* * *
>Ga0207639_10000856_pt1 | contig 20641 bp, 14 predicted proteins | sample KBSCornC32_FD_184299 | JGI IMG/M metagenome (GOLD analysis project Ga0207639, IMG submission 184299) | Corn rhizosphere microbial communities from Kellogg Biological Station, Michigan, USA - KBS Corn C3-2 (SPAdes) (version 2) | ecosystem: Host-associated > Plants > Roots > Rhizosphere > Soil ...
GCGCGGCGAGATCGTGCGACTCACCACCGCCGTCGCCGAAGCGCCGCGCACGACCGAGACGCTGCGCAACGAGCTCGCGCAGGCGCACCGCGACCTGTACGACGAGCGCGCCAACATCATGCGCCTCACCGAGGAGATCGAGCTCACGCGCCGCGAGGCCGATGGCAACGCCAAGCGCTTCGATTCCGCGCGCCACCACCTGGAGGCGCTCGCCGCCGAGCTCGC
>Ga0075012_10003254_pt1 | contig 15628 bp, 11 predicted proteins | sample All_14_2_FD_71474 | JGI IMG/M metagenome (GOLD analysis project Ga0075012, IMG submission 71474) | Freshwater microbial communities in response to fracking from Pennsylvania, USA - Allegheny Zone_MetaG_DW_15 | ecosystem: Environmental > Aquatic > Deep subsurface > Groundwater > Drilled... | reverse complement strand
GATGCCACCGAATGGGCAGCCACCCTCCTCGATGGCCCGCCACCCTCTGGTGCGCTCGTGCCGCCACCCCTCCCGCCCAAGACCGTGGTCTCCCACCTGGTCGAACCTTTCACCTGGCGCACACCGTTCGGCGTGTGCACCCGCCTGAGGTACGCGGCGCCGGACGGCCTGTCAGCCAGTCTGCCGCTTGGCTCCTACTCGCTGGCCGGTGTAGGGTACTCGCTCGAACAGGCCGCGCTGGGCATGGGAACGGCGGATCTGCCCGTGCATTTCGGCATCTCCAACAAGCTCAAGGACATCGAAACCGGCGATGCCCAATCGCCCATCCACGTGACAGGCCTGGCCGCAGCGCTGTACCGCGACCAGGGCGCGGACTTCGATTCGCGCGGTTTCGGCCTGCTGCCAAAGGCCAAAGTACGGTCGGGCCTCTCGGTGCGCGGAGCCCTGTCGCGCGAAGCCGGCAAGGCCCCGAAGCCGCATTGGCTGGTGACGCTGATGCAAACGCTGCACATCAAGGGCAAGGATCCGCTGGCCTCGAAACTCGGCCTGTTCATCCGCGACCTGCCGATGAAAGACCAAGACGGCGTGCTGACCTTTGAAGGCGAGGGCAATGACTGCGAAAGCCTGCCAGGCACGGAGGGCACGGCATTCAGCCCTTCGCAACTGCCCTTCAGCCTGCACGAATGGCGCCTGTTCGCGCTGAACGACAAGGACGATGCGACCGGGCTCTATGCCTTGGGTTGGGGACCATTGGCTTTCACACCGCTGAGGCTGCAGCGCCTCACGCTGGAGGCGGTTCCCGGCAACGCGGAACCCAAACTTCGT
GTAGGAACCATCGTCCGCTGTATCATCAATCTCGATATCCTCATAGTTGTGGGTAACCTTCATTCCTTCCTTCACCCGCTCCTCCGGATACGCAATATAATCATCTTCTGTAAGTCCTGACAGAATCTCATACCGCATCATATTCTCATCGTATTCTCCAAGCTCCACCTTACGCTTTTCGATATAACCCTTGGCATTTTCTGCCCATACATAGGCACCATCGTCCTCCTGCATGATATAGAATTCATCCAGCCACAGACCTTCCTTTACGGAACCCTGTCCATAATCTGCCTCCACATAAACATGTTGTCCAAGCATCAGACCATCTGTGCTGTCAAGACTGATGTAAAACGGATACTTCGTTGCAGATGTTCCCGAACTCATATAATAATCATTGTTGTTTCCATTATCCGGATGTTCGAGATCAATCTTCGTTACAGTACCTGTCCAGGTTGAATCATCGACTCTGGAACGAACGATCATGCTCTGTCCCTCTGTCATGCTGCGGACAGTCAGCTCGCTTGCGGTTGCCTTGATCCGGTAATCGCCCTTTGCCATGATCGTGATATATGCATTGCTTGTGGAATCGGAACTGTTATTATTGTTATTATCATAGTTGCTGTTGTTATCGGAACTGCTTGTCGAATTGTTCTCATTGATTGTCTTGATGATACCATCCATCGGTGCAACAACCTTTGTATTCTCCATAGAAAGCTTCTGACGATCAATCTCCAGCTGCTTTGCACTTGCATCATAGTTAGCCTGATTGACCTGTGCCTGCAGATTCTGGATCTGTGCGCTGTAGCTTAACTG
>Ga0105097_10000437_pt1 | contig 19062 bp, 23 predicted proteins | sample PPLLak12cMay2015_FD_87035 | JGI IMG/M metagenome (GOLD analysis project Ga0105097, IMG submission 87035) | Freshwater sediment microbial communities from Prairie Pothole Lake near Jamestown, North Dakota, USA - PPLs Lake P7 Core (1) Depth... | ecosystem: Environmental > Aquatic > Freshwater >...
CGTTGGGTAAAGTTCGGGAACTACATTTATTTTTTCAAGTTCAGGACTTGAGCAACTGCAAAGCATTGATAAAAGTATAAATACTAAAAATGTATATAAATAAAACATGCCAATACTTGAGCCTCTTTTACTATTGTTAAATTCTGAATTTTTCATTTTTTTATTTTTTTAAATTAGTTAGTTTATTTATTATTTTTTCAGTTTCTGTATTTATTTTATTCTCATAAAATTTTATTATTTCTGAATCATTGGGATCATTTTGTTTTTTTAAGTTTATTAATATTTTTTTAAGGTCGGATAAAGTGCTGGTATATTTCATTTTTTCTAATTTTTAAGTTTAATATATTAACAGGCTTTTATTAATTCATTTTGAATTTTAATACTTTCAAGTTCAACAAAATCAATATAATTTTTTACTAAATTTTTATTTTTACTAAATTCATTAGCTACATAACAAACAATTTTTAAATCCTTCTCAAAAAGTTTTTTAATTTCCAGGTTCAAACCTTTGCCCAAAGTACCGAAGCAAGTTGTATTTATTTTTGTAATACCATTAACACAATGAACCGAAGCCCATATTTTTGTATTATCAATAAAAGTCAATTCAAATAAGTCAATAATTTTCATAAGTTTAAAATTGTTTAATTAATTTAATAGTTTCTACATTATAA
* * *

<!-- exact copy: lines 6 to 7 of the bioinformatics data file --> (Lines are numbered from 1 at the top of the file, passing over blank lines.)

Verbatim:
>Ga0105097_10000437_pt1 | contig 19062 bp, 23 predicted proteins | sample PPLLak12cMay2015_FD_87035 | JGI IMG/M metagenome (GOLD analysis project Ga0105097, IMG submission 87035) | Freshwater sediment microbial communities from Prairie Pothole Lake near Jamestown, North Dakota, USA - PPLs Lake P7 Core (1) Depth... | ecosystem: Environmental > Aquatic > Freshwater >...
CGTTGGGTAAAGTTCGGGAACTACATTTATTTTTTCAAGTTCAGGACTTGAGCAACTGCAAAGCATTGATAAAAGTATAAATACTAAAAATGTATATAAATAAAACATGCCAATACTTGAGCCTCTTTTACTATTGTTAAATTCTGAATTTTTCATTTTTTTATTTTTTTAAATTAGTTAGTTTATTTATTATTTTTTCAGTTTCTGTATTTATTTTATTCTCATAAAATTTTATTATTTCTGAATCATTGGGATCATTTTGTTTTTTTAAGTTTATTAATATTTTTTTAAGGTCGGATAAAGTGCTGGTATATTTCATTTTTTCTAATTTTTAAGTTTAATATATTAACAGGCTTTTATTAATTCATTTTGAATTTTAATACTTTCAAGTTCAACAAAATCAATATAATTTTTTACTAAATTTTTATTTTTACTAAATTCATTAGCTACATAACAAACAATTTTTAAATCCTTCTCAAAAAGTTTTTTAATTTCCAGGTTCAAACCTTTGCCCAAAGTACCGAAGCAAGTTGTATTTATTTTTGTAATACCATTAACACAATGAACCGAAGCCCATATTTTTGTATTATCAATAAAAGTCAATTCAAATAAGTCAATAATTTTCATAAGTTTAAAATTGTTTAATTAATTTAATAGTTTCTACATTATAA